Ultimately, Adrian Viray virtually ended the match with a vicious serve, which the Blazers failed to convert.

The prolific outside hitter finished with 17 points, 11 coming from attacks and five off blocks. Former skipper Mark Encino also registered 17 markers.

The Red Spikers (2-1) will face the Mapua University, also at 2-1, on Friday, January 19.

Orian was such a presence at the net, ending up with 20 points for the Taft-based squad.

The defending champions Blazers (2-1) will try to bounce back later that day against San Sebastian College (0-3).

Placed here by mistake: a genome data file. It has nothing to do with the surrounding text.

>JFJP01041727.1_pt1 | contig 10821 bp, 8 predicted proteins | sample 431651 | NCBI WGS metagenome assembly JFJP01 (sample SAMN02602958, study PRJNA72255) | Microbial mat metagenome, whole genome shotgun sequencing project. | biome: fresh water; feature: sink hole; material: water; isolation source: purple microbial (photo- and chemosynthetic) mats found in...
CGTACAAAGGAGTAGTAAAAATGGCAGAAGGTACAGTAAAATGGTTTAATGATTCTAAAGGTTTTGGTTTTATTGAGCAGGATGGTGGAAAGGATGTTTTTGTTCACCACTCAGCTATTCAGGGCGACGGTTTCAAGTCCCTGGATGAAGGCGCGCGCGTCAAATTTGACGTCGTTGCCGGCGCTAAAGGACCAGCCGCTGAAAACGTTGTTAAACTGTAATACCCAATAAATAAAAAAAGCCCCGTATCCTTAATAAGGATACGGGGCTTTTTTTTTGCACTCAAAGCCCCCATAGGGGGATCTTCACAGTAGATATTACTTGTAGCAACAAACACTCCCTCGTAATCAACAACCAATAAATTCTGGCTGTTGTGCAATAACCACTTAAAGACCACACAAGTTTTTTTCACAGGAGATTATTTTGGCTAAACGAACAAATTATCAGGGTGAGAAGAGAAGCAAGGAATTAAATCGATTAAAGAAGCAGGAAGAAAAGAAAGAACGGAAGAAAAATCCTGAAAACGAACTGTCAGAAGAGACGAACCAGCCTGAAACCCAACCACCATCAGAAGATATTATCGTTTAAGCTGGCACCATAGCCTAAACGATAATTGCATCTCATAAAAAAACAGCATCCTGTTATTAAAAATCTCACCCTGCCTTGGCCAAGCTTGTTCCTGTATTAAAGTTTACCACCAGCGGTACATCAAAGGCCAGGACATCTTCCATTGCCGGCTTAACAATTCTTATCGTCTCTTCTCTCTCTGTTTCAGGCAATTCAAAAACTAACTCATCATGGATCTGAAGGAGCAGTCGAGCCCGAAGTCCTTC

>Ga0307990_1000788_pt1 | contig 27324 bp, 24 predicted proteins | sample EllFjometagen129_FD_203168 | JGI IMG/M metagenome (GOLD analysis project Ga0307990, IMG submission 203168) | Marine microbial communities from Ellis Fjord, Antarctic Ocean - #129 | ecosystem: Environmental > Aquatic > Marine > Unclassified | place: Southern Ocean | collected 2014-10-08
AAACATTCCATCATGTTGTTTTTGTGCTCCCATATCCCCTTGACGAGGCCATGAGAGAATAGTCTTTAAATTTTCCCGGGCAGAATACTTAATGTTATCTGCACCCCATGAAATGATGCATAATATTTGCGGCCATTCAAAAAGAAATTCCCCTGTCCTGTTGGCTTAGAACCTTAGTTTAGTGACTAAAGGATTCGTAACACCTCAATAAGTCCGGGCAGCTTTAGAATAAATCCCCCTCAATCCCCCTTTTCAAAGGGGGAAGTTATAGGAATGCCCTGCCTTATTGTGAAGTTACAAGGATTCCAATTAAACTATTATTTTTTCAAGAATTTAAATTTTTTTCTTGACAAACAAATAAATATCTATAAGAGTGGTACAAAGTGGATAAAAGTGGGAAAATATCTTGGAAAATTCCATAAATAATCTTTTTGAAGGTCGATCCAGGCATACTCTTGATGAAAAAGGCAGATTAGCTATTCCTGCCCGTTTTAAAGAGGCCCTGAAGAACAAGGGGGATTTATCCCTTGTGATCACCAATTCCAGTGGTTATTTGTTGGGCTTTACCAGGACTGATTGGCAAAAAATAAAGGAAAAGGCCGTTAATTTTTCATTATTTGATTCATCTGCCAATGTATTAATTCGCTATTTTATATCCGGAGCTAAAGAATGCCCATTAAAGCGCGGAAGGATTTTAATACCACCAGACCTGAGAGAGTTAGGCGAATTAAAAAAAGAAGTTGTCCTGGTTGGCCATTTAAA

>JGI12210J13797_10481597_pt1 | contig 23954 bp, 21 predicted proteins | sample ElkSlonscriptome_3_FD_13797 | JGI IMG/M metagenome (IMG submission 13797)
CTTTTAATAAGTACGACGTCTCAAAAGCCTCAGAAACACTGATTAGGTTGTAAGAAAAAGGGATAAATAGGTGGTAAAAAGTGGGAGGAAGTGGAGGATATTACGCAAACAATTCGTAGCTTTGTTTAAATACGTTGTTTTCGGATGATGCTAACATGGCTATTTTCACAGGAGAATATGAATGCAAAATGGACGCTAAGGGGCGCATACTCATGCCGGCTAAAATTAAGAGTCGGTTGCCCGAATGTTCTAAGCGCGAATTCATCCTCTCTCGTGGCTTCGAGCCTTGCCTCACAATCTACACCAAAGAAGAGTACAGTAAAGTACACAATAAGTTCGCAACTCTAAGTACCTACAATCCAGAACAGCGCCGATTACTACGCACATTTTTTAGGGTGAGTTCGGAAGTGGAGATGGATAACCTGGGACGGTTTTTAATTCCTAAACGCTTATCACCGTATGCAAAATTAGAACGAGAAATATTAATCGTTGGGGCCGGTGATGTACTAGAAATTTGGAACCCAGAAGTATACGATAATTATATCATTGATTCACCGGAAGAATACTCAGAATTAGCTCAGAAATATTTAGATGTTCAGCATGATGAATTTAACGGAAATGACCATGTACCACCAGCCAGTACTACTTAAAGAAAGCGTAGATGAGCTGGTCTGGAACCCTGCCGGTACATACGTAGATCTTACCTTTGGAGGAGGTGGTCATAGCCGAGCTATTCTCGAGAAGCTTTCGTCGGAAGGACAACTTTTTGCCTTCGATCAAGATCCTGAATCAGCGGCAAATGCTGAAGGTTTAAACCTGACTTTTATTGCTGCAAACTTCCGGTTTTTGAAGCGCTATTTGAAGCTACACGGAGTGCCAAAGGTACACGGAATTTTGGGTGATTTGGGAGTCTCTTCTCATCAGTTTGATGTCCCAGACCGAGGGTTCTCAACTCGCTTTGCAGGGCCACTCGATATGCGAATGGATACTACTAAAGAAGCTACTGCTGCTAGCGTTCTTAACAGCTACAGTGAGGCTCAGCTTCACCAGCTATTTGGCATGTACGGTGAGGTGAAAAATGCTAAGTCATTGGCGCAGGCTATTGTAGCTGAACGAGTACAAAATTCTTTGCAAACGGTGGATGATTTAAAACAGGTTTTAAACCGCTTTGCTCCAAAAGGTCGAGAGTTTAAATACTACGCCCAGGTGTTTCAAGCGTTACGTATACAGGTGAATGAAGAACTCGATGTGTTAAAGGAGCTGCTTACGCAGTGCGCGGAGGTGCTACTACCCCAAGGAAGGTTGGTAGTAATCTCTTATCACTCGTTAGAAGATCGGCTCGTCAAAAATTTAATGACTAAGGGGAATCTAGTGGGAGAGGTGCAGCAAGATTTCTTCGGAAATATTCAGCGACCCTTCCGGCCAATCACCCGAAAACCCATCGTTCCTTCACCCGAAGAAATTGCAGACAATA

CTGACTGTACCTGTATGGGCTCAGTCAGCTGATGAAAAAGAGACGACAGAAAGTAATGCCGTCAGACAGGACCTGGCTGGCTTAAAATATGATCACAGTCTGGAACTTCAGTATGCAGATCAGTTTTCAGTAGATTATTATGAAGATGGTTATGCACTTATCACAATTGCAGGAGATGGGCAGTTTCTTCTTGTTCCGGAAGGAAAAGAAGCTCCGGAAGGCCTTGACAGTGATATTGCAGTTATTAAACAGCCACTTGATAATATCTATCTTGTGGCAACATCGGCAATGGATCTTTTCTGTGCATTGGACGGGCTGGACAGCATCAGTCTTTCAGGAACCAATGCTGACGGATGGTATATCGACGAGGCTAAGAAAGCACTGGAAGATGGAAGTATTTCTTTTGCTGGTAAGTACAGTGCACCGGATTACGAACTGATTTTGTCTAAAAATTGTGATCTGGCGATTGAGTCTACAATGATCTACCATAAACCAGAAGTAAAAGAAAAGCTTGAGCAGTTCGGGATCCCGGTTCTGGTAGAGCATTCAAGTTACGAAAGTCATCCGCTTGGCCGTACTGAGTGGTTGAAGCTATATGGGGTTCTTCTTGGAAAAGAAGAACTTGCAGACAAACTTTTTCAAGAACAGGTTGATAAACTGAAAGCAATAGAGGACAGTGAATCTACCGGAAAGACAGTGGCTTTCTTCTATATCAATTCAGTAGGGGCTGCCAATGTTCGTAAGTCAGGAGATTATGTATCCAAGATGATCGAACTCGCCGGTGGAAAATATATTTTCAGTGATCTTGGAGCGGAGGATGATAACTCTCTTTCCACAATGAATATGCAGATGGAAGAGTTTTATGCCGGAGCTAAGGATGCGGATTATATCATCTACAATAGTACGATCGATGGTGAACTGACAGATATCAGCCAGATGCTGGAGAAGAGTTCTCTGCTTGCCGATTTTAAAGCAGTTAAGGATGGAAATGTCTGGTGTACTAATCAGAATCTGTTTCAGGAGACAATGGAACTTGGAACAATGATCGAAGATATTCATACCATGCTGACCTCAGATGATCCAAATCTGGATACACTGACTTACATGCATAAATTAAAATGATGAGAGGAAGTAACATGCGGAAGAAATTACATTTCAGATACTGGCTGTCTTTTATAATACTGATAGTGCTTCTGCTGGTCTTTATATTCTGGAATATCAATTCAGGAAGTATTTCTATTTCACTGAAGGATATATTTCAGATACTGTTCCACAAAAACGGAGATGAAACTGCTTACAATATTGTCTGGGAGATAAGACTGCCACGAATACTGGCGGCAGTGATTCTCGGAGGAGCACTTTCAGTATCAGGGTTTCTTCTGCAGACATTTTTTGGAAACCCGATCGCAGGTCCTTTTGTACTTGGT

The Scores:

SBC 3 – Viray 17, Enciso 17, Santos 11, Patenio 7, Amagan 7, Desuyo 3, Zabala 0, Genobaten 0, Manliclic 0, Casin L.

CSB 1 – Orian 20, Arda 18, Bacani 6, Basilan 4, Bautista 4, Magsino 2, Martinez 0, Garcia 0, San Miguel 0, Saldavia 0, Dy L.